# Homework Help: Escape Velocity, with varying acceleration as a(y)

1. Apr 9, 2015

### Chris T.

1. The problem statement, all variables and given/known data
Find: The minimum initial velocity at which a projectile should be shot vertically from the surface of the Earth so that it does not fall back to Earth. Note: This requires that v=0 as y approaches infinity.

2. Relevant equations
a = -g[(R^2)/((R+y)^2)]
g = 9.81 m/s^2
R = 6356 km (6.356E6 m)

3. The attempt at a solution
My thought process is to substitute dv/dt for a and integrate to get to velocity, but it seems like I want to find velocity as a function of position? I am stuck, it is the acceleration as a function of position that is confusing me.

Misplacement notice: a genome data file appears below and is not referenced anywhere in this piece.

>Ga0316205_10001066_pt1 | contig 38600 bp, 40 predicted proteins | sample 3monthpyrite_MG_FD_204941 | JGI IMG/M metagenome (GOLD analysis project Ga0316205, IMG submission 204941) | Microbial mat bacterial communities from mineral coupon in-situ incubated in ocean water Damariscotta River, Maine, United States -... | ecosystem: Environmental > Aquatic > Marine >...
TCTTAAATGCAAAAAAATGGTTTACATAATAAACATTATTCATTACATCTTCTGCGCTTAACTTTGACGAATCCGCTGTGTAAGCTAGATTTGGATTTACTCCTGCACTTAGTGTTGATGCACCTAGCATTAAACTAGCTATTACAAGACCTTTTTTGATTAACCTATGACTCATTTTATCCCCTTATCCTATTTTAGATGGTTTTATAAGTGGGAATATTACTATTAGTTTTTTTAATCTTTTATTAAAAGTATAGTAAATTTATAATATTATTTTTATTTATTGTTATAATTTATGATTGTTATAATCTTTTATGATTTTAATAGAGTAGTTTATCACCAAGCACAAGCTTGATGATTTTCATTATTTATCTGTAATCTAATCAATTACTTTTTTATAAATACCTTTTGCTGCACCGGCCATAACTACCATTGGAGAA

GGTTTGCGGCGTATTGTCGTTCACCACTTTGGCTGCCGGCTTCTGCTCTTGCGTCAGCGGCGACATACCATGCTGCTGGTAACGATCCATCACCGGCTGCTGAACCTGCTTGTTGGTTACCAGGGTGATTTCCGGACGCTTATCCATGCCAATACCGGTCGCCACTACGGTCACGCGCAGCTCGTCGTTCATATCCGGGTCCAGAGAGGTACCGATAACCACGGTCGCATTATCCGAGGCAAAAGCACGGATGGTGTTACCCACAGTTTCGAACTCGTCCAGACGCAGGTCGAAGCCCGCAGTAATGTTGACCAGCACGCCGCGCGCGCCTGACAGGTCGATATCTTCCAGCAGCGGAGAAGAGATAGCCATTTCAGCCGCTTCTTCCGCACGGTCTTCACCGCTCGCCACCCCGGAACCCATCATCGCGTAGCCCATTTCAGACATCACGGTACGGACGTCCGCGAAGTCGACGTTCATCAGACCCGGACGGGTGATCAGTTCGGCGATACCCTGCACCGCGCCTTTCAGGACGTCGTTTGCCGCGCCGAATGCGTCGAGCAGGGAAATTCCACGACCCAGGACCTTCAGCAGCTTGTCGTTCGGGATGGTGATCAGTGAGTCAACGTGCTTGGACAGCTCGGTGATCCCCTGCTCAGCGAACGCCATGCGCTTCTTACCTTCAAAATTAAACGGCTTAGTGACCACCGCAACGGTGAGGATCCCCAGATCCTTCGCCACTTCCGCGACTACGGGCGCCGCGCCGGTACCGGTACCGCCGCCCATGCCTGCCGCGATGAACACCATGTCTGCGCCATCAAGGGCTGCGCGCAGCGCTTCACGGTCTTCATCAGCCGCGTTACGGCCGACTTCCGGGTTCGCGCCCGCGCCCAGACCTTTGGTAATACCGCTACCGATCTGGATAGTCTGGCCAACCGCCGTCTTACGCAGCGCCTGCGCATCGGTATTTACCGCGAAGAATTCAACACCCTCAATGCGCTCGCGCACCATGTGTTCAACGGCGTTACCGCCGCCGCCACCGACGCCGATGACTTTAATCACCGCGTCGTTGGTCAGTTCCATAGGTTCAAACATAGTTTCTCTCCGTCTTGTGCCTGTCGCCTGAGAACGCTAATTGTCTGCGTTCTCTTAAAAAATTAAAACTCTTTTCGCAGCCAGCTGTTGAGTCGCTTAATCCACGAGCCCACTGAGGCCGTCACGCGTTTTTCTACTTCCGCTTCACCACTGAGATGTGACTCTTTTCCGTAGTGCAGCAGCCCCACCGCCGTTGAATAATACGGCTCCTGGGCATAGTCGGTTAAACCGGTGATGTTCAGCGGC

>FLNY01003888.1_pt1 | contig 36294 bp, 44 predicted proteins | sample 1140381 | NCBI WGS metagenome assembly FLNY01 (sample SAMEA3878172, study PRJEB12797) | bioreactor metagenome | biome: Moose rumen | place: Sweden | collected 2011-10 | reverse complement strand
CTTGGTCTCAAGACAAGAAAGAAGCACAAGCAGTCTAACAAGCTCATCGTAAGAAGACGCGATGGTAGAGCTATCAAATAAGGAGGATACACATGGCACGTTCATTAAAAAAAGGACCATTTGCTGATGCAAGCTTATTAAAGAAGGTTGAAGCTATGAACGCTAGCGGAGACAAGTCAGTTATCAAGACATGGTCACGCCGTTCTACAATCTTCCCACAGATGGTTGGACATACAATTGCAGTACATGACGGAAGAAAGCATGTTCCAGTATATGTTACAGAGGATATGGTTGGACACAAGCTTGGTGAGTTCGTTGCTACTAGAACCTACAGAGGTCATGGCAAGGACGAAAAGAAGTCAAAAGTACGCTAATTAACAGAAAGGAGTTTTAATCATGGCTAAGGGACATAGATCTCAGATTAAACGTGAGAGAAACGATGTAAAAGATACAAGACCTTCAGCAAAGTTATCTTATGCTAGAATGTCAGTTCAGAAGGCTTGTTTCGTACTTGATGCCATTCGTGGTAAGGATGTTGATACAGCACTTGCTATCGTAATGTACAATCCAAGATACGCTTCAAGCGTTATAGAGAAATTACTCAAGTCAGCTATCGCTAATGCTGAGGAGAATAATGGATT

2. Apr 9, 2015

### kishlaysingh

acceleration due to gravity is a function of position

3. Apr 9, 2015

### vela

Staff Emeritus
You can use the chain rule to write
$$a = \frac{dv}{dt} = \frac{dv}{dy}\frac{dy}{dt} = v \frac{dv}{dy}.$$

4. Apr 9, 2015

### Dick

Using conservation of energy is the easiest way to approach this if you know how that works.

5. Apr 9, 2015

### Chris T.

So using the substitution a = vdv/dy and the given equation for acceleration, then separating variables, I should be able to integrate both sides and solve for velocity with respect to y. Let me try that.

6. Apr 9, 2015

### Chris T.

After integration, I find v^2 = 2g(R^2)/(R+y) + C. Is it valid to say that C is zero because v is zero as y goes to infinity?